- September 9, 2009 at 2:37 pm #11697
- September 9, 2009 at 6:50 pm #28420
I will be the first to offer myself up as a more midpack example of what that is talking about. Every one of my big improvements in performance followed a focused increase in my training volume. This has happened with enough consistency that it's not just a coincidence.
It's just a fact that distance running speed comes through stamina. If you have a strong aerobic engine, it's much easier to run at a higher intensity at shorter distances. Even more, it's much easier to do killer workouts that will maximize the development of your speed. While a big aerobic engine won't do much for you in the 100 or the 400, most of us very infrequently run less than 5000 meters and, for that event, you don't need 100 or 400 meter speed.
- September 10, 2009 at 3:17 am #28421
Of course, as the media is wont to do, there were some simplifications in the article. Ritzenhein never really got away from training at 5000-10,000m type speeds. It seems like too many marathon runners have not followed a patient progression to the marathon distance that included a significant period of speed development for anything much faster than marathon pace.
- September 10, 2009 at 12:32 pm #28422
Indeed, he never got away from 5000-10,000m type speeds. I'm sure he never completely got away from even faster speeds. Those paces are an important part of a well rounded marathon training plan. I realize they aren't a part of all marathon plans but any plan that excludes them is inferior.
I know where you're coming from with that but my response would be that he was doing sensible marathon training and a sensible marathon training plan indeed will not rob you of middle distance speed. If one isn't following a sensible marathon training plan, then it's not the marathon training that is robbing them of their speed but a lack of balance.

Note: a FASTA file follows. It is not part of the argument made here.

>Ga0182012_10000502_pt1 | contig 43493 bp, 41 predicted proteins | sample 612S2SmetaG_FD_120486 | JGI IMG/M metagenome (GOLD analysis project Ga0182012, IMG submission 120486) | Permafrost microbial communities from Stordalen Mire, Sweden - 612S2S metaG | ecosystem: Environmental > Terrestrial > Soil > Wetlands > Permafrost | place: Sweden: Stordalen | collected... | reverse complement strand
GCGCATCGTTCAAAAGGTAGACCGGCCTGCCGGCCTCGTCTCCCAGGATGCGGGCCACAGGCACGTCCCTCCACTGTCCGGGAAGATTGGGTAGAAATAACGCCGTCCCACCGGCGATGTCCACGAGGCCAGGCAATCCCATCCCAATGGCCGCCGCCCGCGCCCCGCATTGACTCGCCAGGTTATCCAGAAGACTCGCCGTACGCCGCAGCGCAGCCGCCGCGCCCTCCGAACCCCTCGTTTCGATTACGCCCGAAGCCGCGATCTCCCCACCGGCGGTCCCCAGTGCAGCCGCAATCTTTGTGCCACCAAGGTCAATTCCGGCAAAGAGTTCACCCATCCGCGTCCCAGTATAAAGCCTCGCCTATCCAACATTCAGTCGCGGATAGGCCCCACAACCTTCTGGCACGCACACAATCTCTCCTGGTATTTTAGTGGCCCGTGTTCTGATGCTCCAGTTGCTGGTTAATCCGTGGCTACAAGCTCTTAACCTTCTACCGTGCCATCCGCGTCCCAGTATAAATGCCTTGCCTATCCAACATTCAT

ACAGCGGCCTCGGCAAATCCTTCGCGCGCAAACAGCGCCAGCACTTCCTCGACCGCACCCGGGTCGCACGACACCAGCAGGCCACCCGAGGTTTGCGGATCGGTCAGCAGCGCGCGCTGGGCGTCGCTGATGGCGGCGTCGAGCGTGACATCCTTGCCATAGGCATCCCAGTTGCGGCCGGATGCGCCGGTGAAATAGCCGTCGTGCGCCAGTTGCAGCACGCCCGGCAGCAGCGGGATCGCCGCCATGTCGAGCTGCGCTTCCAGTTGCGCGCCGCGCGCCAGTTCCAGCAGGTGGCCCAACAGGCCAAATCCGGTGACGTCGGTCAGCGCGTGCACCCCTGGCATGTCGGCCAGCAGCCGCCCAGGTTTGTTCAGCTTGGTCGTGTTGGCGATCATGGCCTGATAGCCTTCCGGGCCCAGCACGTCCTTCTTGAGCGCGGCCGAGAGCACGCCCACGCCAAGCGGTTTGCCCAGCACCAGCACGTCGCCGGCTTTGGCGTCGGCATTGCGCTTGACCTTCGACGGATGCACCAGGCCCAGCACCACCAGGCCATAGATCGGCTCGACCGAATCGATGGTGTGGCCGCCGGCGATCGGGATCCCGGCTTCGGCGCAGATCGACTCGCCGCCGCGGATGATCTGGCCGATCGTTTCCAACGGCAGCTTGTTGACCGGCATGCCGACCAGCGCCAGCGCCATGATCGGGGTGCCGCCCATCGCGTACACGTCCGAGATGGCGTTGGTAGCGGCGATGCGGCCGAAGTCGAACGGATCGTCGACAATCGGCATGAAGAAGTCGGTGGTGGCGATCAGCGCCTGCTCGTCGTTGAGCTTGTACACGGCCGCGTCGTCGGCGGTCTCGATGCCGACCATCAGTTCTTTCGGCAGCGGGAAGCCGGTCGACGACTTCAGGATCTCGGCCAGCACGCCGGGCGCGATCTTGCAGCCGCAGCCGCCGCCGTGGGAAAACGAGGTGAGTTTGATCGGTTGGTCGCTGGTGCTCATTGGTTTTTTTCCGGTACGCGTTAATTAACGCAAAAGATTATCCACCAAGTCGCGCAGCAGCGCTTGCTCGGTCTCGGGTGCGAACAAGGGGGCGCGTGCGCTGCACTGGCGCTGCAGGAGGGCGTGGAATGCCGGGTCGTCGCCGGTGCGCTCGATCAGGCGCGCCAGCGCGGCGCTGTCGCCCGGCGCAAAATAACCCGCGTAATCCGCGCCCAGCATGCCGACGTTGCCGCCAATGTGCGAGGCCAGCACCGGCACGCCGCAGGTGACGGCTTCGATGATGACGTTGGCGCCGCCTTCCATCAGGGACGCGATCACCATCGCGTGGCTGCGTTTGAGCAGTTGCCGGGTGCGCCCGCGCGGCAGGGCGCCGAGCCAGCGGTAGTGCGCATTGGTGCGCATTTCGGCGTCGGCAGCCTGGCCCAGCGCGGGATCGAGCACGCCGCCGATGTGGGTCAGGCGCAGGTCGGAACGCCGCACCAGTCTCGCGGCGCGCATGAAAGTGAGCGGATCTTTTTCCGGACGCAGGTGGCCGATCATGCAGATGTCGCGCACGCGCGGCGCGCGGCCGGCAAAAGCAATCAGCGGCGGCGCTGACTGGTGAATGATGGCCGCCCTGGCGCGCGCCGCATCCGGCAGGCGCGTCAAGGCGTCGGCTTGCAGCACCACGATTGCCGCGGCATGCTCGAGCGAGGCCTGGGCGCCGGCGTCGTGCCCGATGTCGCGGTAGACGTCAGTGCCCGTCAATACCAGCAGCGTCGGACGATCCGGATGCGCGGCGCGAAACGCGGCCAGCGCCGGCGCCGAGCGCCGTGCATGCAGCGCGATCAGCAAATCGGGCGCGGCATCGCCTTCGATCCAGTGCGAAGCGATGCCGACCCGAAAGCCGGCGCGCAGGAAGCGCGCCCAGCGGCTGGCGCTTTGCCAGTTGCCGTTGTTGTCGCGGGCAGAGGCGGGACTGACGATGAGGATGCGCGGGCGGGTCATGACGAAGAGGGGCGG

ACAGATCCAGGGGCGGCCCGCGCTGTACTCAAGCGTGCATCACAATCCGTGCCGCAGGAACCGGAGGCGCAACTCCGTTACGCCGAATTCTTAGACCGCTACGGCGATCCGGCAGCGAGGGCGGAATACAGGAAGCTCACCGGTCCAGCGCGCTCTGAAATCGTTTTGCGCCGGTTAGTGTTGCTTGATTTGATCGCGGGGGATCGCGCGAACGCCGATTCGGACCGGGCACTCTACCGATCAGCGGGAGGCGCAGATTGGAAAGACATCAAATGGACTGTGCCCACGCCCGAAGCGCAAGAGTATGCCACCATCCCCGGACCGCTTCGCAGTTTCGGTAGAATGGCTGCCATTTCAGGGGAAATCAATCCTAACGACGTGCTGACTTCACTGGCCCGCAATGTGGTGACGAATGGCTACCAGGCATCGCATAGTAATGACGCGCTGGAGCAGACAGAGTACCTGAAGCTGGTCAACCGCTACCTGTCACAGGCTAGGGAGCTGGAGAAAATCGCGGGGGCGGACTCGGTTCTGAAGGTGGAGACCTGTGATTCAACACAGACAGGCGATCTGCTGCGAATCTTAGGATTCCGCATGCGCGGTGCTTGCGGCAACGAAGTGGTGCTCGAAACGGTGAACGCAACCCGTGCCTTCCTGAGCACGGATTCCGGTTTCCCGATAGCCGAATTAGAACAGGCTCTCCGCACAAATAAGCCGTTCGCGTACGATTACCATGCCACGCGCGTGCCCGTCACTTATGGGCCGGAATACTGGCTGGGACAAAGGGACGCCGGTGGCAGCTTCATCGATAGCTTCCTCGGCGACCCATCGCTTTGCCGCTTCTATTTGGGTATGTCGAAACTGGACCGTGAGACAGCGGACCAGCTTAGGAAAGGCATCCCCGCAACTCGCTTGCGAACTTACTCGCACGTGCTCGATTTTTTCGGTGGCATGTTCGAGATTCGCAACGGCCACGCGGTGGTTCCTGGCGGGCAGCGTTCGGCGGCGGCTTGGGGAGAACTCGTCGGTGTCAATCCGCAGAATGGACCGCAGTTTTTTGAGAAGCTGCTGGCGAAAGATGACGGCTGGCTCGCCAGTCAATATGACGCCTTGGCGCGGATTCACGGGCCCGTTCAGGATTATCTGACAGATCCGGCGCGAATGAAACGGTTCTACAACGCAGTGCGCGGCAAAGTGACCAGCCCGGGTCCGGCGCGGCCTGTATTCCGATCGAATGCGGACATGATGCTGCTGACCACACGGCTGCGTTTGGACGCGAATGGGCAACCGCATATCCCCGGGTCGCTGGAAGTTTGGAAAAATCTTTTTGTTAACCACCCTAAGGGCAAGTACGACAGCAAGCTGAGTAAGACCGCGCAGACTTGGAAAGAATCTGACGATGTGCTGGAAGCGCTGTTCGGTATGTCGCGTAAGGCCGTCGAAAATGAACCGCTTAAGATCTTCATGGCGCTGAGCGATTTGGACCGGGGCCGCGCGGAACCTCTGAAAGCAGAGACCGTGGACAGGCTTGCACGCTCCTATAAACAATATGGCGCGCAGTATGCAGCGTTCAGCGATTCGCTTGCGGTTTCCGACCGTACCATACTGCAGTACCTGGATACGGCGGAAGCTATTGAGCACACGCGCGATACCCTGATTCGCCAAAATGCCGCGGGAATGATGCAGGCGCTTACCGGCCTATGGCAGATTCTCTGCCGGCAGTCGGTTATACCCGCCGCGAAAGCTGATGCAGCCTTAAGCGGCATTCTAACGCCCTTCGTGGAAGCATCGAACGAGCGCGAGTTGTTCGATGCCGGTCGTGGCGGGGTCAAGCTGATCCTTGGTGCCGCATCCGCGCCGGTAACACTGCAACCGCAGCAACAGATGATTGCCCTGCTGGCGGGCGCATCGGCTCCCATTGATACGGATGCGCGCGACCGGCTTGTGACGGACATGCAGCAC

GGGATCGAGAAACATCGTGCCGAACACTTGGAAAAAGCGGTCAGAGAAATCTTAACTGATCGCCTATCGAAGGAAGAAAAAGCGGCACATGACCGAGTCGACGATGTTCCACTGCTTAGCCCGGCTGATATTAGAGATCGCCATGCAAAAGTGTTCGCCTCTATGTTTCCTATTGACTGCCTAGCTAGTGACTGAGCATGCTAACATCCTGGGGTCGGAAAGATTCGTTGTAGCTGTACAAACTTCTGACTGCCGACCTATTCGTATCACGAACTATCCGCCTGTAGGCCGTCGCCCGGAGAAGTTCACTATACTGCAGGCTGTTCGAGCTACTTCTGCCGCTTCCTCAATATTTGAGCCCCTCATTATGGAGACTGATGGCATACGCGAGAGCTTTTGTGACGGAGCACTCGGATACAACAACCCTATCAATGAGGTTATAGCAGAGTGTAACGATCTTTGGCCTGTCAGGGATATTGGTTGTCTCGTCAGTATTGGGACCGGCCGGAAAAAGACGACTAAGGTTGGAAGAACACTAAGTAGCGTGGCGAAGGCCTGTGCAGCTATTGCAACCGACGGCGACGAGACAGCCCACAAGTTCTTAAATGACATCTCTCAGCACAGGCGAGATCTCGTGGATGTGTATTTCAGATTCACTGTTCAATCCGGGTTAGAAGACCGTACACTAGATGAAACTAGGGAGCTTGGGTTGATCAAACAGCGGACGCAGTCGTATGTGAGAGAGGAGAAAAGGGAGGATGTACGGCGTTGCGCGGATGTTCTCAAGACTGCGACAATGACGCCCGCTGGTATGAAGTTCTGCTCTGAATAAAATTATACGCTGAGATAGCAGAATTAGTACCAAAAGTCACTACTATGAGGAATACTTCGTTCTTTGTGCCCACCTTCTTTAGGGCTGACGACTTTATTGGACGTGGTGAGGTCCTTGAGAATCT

- September 10, 2009 at 2:06 pm #28423
Well, the other side of that is that so few, even with a focus on the marathon, do train to a level that sufficiently enables regularly hitting 5000-10,000m type speeds. This is again going back to the proverbial <60 mpw annual average type with a primary focus on marathons.
- September 10, 2009 at 6:05 pm #28424
Indeed. It's hard to get balance when you have such little base to cover so many things.
- September 10, 2009 at 9:07 pm #28425
Right, there is the notion that optimal training can have one only a handful of weeks away from running well over any distance from 5K through the marathon. Not just balance, either, but a volume level adequate for fostering meaningful development.
- September 11, 2009 at 1:20 am #28426
Well, that adequate volume level is a big part of the balance. Without the adequate volume level, there's no way to have balance. That's where I was coming from.
- September 11, 2009 at 3:43 am #28427
'volume is the single greatest factor in distance running. It's not the only factor, but it is the most important' (Joe Vigil)….u can interpret that any way u want…..
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